This month’s column previews two concerts at the Arena, a fine medium-sized venue in the third district. Running under the banner “Love music, hate fascism”, this former slaughterhouse has carved out a niche for itself as a reliable purveyor of alternative entertainments, and has a large courtyard where open-air gigs are held in summer.
Unlikely to be much in the way of summery vibes, though, at the welcome return to Vienna of John Cale. Now pushing 65, this remarkable musician retains every ounce of the tense creativity that marked his earliest work in the mid-1960s. Growing up in a small town in Wales, Cale moved to New York when the music scene there was on the verge of a period of intense innovation. He took up the viola and joined forces with Tony Conrad and La Monte Young in the Theatre of Eternal Music, an experimental ensemble that focused on the hypnotic musical properties of the drone. From there it was a short step to the Velvet Underground, where Cale’s radical dissonance was the perfect foil for Lou Reed’s more pop-wise sensibility. Cale’s musical and vocal contributions to the first two Velvets records were significant, but in 1968 he was deplorably forced to leave the band due to Reed’s control-freak tendencies. Since then he has pursued a prolific solo career, releasing around 15 studio albums as well as numerous collaborations and works for film and dance. His solo work is characterised by a restless intelligence, with passages of great elegance and refinement jostling for space with snarling aggression and spare, controlled atonality.
On his last visit to Vienna in February 2006, Cale warmed up the rather sterile Birdland atmosphere with a slew of songs from his extensive back catalogue and a sprinkling of Velvets classics for good measure. Here in the more relaxed surroundings of the Arena, he’s sure to deliver a powerful and committed performance.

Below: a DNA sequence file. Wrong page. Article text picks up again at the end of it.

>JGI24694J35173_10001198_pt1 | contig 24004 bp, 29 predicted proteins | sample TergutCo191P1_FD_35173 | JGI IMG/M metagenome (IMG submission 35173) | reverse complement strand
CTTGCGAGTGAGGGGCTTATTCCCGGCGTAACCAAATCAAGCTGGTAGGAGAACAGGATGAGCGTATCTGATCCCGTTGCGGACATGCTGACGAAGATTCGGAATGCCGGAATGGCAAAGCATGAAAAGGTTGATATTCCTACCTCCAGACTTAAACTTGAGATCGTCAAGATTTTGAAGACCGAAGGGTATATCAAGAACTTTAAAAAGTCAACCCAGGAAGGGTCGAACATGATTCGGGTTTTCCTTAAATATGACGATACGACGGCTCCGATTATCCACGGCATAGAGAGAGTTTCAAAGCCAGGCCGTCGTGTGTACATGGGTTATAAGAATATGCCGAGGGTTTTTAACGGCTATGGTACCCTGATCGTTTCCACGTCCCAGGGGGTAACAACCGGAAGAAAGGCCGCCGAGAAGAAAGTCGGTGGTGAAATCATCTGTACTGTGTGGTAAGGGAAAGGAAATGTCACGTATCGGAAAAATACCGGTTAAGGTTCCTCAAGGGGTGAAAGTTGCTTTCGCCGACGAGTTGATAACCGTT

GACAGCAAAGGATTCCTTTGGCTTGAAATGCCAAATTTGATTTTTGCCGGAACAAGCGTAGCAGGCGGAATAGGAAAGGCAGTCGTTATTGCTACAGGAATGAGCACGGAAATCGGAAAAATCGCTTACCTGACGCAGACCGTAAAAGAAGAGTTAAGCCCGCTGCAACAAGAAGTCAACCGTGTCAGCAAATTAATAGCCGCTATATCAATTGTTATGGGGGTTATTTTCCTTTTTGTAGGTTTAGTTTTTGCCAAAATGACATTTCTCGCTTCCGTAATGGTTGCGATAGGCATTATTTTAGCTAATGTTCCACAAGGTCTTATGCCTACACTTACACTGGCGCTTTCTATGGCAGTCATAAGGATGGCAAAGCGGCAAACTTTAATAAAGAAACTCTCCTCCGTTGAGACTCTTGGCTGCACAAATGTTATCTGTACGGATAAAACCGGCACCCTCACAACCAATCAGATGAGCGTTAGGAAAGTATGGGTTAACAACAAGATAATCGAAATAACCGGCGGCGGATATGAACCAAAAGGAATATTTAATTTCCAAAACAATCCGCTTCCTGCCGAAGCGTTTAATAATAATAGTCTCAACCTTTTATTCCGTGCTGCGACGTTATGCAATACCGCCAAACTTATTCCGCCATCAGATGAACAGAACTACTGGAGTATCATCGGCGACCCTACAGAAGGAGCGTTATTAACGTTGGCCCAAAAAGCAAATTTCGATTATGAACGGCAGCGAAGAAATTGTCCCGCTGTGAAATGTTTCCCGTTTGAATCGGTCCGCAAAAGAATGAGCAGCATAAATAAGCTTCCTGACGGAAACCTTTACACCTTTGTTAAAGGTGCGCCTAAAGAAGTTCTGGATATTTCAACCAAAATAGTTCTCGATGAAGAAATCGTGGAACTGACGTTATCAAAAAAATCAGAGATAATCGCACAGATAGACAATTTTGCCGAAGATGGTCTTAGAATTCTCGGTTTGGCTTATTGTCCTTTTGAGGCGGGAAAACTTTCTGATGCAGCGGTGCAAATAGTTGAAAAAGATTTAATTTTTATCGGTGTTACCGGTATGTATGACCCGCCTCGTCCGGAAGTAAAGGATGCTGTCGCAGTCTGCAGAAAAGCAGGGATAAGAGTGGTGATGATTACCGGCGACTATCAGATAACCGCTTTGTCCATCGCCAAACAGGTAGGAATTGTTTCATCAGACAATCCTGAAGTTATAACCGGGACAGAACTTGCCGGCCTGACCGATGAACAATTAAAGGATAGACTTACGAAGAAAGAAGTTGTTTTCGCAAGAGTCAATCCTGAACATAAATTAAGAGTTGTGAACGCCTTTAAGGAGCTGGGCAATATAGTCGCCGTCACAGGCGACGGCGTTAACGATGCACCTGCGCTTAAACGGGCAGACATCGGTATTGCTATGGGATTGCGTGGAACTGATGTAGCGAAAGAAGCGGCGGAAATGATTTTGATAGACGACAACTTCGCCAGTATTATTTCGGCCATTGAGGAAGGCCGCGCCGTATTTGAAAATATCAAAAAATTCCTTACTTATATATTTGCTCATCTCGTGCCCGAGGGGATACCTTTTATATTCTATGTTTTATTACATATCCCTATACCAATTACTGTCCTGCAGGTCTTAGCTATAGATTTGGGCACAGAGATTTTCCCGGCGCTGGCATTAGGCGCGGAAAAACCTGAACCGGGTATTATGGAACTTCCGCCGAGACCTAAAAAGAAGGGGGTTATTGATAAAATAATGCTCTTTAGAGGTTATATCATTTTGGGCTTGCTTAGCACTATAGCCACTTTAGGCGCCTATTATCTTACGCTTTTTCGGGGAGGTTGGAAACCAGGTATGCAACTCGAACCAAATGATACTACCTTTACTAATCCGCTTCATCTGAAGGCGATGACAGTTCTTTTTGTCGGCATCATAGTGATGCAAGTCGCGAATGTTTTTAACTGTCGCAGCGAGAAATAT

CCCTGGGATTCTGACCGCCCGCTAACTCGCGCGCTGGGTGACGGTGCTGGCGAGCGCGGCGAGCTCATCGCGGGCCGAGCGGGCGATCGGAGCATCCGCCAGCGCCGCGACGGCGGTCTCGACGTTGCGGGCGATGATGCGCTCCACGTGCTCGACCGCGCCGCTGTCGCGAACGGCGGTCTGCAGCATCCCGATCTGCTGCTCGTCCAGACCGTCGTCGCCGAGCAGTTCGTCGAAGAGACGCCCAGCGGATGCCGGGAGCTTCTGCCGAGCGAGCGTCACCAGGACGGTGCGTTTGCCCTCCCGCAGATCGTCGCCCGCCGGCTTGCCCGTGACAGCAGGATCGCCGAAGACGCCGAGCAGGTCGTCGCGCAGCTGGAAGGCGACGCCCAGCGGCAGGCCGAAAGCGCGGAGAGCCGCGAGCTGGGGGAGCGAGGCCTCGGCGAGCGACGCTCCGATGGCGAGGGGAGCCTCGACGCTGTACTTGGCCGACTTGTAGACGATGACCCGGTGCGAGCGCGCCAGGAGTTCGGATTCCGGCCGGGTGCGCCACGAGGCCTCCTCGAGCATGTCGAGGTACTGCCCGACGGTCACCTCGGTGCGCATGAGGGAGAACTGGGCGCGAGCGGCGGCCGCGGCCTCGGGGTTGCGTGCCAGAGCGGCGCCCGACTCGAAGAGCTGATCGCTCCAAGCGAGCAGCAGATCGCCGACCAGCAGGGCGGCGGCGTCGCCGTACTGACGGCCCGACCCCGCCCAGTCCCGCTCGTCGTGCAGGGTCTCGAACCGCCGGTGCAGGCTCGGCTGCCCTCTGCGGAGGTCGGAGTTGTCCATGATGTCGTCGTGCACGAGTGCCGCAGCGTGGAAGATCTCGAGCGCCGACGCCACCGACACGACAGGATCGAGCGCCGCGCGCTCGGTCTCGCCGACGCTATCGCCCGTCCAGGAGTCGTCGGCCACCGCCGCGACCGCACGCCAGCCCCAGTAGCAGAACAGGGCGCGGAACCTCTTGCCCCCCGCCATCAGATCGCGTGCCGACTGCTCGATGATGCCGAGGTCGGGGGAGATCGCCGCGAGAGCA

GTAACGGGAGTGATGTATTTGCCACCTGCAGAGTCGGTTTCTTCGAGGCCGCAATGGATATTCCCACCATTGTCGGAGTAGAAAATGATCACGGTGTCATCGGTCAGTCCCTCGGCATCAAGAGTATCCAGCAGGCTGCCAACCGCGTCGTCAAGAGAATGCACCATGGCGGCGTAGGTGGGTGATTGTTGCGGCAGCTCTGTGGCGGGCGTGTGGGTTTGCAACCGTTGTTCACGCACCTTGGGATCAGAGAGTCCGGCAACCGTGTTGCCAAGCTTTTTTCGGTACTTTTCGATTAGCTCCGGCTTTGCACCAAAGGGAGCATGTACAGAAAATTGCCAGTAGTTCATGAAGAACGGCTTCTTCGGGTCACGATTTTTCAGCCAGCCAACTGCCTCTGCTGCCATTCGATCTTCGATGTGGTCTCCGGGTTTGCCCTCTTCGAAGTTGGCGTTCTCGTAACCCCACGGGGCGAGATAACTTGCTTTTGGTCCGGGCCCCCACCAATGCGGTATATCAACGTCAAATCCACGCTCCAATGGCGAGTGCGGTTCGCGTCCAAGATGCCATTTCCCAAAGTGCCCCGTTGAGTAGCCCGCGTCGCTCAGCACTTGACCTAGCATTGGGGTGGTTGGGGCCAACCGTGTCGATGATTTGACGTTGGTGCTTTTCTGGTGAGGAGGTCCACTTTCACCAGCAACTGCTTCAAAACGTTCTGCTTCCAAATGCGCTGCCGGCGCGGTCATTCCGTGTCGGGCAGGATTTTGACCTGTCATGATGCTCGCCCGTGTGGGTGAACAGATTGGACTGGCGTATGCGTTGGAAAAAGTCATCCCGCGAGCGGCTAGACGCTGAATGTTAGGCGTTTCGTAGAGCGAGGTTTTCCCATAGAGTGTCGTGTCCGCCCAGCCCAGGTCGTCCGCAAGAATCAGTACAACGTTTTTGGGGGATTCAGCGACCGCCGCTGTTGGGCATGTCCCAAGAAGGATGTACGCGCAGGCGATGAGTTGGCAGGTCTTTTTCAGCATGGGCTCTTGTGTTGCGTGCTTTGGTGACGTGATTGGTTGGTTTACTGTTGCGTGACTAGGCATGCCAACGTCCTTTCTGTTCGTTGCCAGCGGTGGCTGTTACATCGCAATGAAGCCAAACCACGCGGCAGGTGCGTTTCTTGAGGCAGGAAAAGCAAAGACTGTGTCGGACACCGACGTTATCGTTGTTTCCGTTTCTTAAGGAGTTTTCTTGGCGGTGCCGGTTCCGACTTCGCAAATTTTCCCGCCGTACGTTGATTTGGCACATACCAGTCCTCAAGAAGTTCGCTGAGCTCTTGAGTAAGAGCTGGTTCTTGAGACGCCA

A week or so later, Austrian alt-rock outfit Naked Lunch hit the Arena on the Vienna leg of an extensive tour of Austria and Germany. Formed in Klagenfurt in 1991, Naked Lunch have a turbulent history. Founder member Georg Trattnig died of an alcohol-related condition in 2000, while his co-founder Oliver Welter lived rough for a time after the band had been dropped by two successive record labels. Meanwhile, the band’s studio burned down before they had finished work on their fourth album. That record, Songs for the Exhausted, was not released until 2004, three years after its completion; but it became their breakthrough album, trading indie bluster for wintry electronica. Holding fast to the ‘less is more’ principle, their new record, This Atom Heart of Ours, is a collection of understated songs which should appeal to fans of Mercury Rev’s plaintive melodicism. Like Cale, Naked Lunch are survivors, their continued presence an illustration of the virtues of bloody-mindedness and persistence.